How has your background in studying various instruments and genres at the Conservatory Of Music and Berklee influenced your approach to electronic music production?

I’ve played piano from an early age and picked up the guitar a few years later. I studied and practiced my craft in the Conservatory Of Music and did a 5-Week Jazz Fusion program in Berklee. Sometimes I’ll play guitar/keys/bass on tracks to give it a more organic feel and find cool effects with pedals.

Was this in Boston? What was the scene like there? Was there a lot of discerning electronic music stuff going on?

At that moment I liked electronic music but wasn’t so immersed as later on in life so I didn’t find much going on. There’s a cool scene but most people travel to NY which is more consistent.

How do you think your work there impacted you as a producer? Does a lot of it translate to electronic music? Are the fundamentals the same?

Back then my interests were more in  jazz, funk, and indie stuff. It wasn’t until a friend studying in Berklee introduced me to Ableton. From then on I incorporated influences from multiple genres into my music. I believe in every genre the fundamentals are sort of the same in a sense that there’s a set of rules but it’s all about how we bend them to make things unique and our own.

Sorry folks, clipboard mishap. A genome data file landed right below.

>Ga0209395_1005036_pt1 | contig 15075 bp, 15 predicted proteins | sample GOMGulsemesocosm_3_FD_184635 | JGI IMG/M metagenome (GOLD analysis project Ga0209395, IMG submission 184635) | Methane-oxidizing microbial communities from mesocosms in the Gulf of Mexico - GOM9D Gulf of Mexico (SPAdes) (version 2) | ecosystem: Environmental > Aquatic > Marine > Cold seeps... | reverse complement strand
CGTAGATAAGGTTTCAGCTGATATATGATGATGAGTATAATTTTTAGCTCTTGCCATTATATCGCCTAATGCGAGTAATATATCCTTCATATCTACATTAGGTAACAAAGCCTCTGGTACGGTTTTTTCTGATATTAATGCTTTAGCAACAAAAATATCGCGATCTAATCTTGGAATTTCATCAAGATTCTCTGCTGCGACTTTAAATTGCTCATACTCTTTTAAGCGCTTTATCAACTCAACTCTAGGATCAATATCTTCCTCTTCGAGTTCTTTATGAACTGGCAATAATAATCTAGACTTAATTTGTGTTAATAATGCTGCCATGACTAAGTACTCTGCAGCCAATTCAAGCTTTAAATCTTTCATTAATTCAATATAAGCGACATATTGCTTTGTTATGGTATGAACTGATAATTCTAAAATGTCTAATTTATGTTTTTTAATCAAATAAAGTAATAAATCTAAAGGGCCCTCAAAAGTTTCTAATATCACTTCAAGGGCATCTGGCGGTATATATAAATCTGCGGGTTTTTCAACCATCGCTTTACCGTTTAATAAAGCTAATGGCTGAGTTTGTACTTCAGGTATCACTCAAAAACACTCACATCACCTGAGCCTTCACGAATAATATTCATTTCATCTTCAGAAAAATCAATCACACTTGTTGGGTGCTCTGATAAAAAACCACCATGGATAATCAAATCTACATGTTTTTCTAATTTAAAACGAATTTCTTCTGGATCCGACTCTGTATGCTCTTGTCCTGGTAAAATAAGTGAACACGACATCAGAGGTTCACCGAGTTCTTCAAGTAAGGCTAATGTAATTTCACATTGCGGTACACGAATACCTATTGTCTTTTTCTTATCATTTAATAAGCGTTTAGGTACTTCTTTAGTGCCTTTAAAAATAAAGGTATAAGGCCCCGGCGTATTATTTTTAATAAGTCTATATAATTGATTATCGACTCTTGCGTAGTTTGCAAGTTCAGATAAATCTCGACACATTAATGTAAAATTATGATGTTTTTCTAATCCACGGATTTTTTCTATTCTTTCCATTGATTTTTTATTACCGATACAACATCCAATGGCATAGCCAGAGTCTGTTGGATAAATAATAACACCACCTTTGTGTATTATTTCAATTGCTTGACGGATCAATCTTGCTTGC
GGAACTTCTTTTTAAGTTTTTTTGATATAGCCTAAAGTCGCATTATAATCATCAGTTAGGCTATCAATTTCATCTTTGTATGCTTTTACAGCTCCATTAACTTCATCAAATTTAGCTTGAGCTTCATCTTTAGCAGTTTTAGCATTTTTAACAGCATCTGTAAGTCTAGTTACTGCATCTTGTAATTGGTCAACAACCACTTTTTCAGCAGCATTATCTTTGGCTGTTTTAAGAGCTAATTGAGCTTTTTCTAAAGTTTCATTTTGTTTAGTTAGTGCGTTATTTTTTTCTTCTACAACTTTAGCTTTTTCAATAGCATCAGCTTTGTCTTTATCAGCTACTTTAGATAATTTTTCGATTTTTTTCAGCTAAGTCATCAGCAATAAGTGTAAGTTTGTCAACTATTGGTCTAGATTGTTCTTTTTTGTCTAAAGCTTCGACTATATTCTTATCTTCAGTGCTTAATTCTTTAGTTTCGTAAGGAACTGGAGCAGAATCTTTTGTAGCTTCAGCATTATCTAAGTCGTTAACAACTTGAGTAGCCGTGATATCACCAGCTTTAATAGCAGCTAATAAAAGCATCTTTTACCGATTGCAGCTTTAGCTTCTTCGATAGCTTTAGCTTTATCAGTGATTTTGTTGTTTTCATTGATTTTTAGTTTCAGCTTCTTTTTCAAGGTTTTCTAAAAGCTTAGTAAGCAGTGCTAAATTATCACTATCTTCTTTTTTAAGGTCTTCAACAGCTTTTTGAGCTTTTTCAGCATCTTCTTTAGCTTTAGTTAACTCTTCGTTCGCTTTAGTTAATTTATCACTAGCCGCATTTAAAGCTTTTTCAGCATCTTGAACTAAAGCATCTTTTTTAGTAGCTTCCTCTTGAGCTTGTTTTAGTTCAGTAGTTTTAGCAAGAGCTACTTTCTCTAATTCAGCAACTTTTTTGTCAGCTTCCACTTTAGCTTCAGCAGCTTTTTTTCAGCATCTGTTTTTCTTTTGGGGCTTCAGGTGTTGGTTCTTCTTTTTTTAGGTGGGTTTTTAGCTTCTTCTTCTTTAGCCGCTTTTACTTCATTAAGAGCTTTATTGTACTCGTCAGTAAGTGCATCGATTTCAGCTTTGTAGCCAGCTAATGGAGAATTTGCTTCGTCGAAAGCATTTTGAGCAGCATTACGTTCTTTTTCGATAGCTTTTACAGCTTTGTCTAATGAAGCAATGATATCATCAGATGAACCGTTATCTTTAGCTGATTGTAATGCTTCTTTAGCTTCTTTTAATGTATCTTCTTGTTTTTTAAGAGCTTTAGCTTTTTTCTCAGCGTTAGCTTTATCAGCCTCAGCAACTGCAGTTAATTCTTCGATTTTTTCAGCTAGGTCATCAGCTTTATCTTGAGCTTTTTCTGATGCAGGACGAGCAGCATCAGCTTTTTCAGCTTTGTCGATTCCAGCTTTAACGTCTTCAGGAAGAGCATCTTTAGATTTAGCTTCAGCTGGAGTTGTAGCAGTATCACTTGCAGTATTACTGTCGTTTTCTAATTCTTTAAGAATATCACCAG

What are some of the key elements you focus on when creating your tracks, especially in terms of maintaining a balance between minimal groove and melodic richness?

I think drums, trippy textures and percussion give the tracks a minimal feel. Adding atmospheric and tonal elements give it that melodic richness. Sometimes hooks and melodies drive a track while other times the rhythm section does a lot of work. Sometimes it’s both. It’s all about finding the balance between these things.